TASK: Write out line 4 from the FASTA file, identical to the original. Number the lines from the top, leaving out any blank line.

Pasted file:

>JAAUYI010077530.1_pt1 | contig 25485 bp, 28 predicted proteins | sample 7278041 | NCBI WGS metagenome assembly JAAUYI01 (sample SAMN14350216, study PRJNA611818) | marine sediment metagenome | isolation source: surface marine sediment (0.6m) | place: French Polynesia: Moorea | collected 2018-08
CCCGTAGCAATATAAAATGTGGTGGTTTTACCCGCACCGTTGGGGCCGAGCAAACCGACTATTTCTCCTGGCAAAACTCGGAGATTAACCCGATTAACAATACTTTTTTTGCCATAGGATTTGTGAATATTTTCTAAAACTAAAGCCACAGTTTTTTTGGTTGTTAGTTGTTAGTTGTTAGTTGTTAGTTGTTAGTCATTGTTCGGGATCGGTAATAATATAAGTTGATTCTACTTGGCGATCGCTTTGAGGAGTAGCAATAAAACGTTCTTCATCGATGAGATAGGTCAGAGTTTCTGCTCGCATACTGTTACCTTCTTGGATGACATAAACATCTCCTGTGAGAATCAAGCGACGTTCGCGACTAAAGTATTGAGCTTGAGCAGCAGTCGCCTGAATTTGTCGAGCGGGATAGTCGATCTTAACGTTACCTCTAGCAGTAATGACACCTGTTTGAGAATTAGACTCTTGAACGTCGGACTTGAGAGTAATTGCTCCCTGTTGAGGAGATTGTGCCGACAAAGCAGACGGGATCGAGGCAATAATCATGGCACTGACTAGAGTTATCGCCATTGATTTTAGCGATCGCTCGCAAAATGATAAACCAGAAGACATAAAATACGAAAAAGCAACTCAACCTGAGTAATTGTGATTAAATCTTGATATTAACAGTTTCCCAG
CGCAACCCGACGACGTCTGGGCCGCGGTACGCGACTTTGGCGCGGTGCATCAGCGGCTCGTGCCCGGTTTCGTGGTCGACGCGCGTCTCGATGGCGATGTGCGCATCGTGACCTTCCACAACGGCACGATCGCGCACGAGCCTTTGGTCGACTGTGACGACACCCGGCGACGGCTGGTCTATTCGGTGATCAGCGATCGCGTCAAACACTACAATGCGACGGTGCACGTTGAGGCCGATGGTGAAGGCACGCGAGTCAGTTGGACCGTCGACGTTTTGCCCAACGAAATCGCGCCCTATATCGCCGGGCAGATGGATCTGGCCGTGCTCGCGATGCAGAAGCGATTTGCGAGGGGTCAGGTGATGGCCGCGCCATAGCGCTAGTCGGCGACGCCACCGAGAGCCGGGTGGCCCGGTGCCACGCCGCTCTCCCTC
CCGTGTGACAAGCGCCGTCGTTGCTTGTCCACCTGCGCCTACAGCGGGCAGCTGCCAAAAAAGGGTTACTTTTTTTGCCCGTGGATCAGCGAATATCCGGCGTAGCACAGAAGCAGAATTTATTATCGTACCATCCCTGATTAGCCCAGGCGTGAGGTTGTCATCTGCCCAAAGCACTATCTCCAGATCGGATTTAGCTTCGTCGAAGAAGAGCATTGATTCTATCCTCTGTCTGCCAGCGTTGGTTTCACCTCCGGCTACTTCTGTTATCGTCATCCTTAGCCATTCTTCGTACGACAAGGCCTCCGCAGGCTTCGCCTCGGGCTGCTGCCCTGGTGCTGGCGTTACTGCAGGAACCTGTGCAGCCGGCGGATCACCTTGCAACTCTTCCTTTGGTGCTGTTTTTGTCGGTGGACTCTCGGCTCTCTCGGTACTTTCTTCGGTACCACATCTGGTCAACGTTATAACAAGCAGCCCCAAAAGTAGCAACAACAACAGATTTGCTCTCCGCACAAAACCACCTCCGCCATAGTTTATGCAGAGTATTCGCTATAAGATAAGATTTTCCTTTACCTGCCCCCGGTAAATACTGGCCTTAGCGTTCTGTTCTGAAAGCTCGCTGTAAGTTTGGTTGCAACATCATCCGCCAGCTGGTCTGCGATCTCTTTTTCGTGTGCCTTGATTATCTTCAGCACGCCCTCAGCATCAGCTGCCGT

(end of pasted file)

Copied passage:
CCGTGTGACAAGCGCCGTCGTTGCTTGTCCACCTGCGCCTACAGCGGGCAGCTGCCAAAAAAGGGTTACTTTTTTTGCCCGTGGATCAGCGAATATCCGGCGTAGCACAGAAGCAGAATTTATTATCGTACCATCCCTGATTAGCCCAGGCGTGAGGTTGTCATCTGCCCAAAGCACTATCTCCAGATCGGATTTAGCTTCGTCGAAGAAGAGCATTGATTCTATCCTCTGTCTGCCAGCGTTGGTTTCACCTCCGGCTACTTCTGTTATCGTCATCCTTAGCCATTCTTCGTACGACAAGGCCTCCGCAGGCTTCGCCTCGGGCTGCTGCCCTGGTGCTGGCGTTACTGCAGGAACCTGTGCAGCCGGCGGATCACCTTGCAACTCTTCCTTTGGTGCTGTTTTTGTCGGTGGACTCTCGGCTCTCTCGGTACTTTCTTCGGTACCACATCTGGTCAACGTTATAACAAGCAGCCCCAAAAGTAGCAACAACAACAGATTTGCTCTCCGCACAAAACCACCTCCGCCATAGTTTATGCAGAGTATTCGCTATAAGATAAGATTTTCCTTTACCTGCCCCCGGTAAATACTGGCCTTAGCGTTCTGTTCTGAAAGCTCGCTGTAAGTTTGGTTGCAACATCATCCGCCAGCTGGTCTGCGATCTCTTTTTCGTGTGCCTTGATTATCTTCAGCACGCCCTCAGCATCAGCTGCCGT